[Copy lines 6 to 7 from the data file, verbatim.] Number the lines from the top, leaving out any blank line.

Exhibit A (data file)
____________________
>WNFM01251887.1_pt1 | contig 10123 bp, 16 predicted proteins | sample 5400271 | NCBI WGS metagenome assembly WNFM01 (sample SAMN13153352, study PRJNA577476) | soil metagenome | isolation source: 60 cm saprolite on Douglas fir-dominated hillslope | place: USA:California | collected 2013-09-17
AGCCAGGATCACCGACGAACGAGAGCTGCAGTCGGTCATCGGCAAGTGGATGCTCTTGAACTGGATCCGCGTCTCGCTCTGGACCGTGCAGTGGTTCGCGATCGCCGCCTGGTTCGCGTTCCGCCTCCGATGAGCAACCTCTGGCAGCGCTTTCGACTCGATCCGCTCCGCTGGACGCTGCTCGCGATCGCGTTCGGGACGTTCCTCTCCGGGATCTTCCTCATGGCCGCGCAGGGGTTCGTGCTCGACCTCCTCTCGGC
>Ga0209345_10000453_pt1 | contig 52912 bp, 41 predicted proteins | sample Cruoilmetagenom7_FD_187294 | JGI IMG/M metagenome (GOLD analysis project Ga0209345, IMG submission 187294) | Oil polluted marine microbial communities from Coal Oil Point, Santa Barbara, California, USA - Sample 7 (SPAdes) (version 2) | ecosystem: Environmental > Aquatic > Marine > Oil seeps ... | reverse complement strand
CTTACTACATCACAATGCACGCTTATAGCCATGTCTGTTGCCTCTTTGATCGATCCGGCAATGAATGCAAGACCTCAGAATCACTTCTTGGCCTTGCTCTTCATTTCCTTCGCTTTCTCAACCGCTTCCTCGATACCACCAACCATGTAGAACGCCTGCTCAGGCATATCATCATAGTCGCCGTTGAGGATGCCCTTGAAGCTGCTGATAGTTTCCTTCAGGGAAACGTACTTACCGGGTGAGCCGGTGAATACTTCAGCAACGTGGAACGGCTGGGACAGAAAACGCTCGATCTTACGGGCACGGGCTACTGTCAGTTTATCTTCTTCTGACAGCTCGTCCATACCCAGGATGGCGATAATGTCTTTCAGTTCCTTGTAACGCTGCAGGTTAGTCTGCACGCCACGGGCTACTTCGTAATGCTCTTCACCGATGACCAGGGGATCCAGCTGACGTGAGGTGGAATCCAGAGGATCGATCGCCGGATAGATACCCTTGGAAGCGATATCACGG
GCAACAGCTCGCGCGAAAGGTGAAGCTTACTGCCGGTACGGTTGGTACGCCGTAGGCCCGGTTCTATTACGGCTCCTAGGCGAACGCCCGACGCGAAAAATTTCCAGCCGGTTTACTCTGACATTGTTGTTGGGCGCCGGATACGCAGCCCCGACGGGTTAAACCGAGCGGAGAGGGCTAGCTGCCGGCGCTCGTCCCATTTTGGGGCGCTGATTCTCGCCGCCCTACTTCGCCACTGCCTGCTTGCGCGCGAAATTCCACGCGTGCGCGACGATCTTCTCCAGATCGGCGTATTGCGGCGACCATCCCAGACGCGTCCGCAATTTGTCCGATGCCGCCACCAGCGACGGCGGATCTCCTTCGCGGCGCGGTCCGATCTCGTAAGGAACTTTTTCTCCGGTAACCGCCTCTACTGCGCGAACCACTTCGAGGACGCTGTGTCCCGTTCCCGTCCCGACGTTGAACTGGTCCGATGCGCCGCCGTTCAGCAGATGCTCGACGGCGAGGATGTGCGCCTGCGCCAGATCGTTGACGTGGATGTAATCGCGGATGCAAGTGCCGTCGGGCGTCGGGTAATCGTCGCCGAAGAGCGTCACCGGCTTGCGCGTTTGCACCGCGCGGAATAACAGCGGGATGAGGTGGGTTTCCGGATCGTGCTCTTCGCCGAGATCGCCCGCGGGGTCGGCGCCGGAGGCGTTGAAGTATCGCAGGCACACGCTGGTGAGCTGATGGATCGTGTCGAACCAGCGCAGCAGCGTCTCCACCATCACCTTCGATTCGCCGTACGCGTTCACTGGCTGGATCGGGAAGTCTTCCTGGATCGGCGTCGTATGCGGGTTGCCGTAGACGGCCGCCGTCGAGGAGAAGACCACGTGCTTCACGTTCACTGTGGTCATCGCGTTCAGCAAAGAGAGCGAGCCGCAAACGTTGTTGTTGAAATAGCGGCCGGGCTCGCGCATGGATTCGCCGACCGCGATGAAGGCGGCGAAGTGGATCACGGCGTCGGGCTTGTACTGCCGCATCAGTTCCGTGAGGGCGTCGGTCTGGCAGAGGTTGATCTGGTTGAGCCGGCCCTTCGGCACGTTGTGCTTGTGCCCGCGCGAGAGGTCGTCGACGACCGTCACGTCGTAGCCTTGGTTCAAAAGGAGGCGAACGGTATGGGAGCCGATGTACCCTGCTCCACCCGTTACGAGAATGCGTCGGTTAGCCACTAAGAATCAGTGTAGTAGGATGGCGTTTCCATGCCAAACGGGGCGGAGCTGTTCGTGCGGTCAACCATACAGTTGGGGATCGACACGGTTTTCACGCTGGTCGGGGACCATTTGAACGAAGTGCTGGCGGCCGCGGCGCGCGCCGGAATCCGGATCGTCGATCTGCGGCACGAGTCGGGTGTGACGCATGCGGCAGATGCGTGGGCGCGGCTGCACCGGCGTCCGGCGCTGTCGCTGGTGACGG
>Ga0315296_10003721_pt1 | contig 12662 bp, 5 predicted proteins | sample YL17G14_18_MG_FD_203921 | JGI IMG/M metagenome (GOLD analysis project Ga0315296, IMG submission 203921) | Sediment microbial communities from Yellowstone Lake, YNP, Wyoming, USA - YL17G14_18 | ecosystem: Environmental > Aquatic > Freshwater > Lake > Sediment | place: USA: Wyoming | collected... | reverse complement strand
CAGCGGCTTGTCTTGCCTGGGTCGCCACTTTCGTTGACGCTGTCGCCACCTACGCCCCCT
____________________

>Ga0315296_10003721_pt1 | contig 12662 bp, 5 predicted proteins | sample YL17G14_18_MG_FD_203921 | JGI IMG/M metagenome (GOLD analysis project Ga0315296, IMG submission 203921) | Sediment microbial communities from Yellowstone Lake, YNP, Wyoming, USA - YL17G14_18 | ecosystem: Environmental > Aquatic > Freshwater > Lake > Sediment | place: USA: Wyoming | collected... | reverse complement strand
CAGCGGCTTGTCTTGCCTGGGTCGCCACTTTCGTTGACGCTGTCGCCACCTACGCCCCCT